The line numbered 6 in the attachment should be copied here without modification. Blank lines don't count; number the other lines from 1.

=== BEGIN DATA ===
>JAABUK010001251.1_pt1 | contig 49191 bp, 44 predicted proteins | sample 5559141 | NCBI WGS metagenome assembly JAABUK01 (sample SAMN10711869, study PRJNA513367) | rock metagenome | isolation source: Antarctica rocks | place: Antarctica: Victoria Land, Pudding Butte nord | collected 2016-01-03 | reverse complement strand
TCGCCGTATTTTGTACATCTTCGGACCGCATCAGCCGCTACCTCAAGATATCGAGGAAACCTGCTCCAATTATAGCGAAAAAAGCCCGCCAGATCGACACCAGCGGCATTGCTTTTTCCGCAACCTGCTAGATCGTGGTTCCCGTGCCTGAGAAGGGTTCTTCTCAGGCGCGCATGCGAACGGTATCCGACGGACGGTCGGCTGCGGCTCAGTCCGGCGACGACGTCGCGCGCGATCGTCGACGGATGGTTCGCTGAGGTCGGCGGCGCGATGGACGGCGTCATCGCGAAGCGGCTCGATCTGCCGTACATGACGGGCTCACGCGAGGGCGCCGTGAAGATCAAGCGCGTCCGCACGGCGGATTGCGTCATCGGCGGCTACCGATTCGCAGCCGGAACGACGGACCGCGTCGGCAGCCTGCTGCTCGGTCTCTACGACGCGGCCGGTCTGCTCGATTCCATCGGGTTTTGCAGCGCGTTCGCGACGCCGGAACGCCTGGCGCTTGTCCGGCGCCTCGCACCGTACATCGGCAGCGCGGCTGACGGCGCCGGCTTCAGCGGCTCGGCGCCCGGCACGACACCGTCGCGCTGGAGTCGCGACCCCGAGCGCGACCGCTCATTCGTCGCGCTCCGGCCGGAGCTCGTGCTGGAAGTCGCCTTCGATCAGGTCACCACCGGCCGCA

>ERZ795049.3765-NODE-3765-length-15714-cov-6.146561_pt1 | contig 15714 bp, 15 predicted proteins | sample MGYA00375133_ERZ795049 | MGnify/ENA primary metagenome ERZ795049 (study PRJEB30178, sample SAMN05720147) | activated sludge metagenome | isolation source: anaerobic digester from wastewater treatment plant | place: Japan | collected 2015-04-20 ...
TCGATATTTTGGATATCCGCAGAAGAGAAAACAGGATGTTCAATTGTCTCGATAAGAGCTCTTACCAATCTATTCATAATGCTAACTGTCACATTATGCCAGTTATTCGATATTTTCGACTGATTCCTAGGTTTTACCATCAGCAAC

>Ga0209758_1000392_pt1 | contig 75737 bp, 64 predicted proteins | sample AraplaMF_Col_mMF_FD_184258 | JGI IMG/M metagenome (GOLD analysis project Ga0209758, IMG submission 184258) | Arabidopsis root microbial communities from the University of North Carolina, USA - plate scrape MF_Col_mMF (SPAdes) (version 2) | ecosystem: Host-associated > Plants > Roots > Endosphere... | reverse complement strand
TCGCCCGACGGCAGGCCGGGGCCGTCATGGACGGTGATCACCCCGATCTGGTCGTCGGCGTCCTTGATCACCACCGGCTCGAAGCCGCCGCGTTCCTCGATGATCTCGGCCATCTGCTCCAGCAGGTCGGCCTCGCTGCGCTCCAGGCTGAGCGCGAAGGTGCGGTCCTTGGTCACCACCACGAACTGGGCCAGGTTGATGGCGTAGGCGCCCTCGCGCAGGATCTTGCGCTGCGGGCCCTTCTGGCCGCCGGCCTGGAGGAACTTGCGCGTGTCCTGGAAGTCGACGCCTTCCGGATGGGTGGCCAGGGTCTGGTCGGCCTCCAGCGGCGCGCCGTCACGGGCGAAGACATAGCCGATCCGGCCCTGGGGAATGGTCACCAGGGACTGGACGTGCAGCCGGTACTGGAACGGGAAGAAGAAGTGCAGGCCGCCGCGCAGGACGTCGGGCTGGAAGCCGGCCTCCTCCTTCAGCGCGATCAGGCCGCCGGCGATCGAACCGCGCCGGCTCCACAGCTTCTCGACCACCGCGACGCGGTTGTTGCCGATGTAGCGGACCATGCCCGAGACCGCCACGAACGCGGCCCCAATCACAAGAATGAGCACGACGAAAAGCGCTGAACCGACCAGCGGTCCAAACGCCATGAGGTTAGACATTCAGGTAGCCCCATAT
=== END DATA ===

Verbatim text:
TCGCCCGACGGCAGGCCGGGGCCGTCATGGACGGTGATCACCCCGATCTGGTCGTCGGCGTCCTTGATCACCACCGGCTCGAAGCCGCCGCGTTCCTCGATGATCTCGGCCATCTGCTCCAGCAGGTCGGCCTCGCTGCGCTCCAGGCTGAGCGCGAAGGTGCGGTCCTTGGTCACCACCACGAACTGGGCCAGGTTGATGGCGTAGGCGCCCTCGCGCAGGATCTTGCGCTGCGGGCCCTTCTGGCCGCCGGCCTGGAGGAACTTGCGCGTGTCCTGGAAGTCGACGCCTTCCGGATGGGTGGCCAGGGTCTGGTCGGCCTCCAGCGGCGCGCCGTCACGGGCGAAGACATAGCCGATCCGGCCCTGGGGAATGGTCACCAGGGACTGGACGTGCAGCCGGTACTGGAACGGGAAGAAGAAGTGCAGGCCGCCGCGCAGGACGTCGGGCTGGAAGCCGGCCTCCTCCTTCAGCGCGATCAGGCCGCCGGCGATCGAACCGCGCCGGCTCCACAGCTTCTCGACCACCGCGACGCGGTTGTTGCCGATGTAGCGGACCATGCCCGAGACCGCCACGAACGCGGCCCCAATCACAAGAATGAGCACGACGAAAAGCGCTGAACCGACCAGCGGTCCAAACGCCATGAGGTTAGACATTCAGGTAGCCCCATAT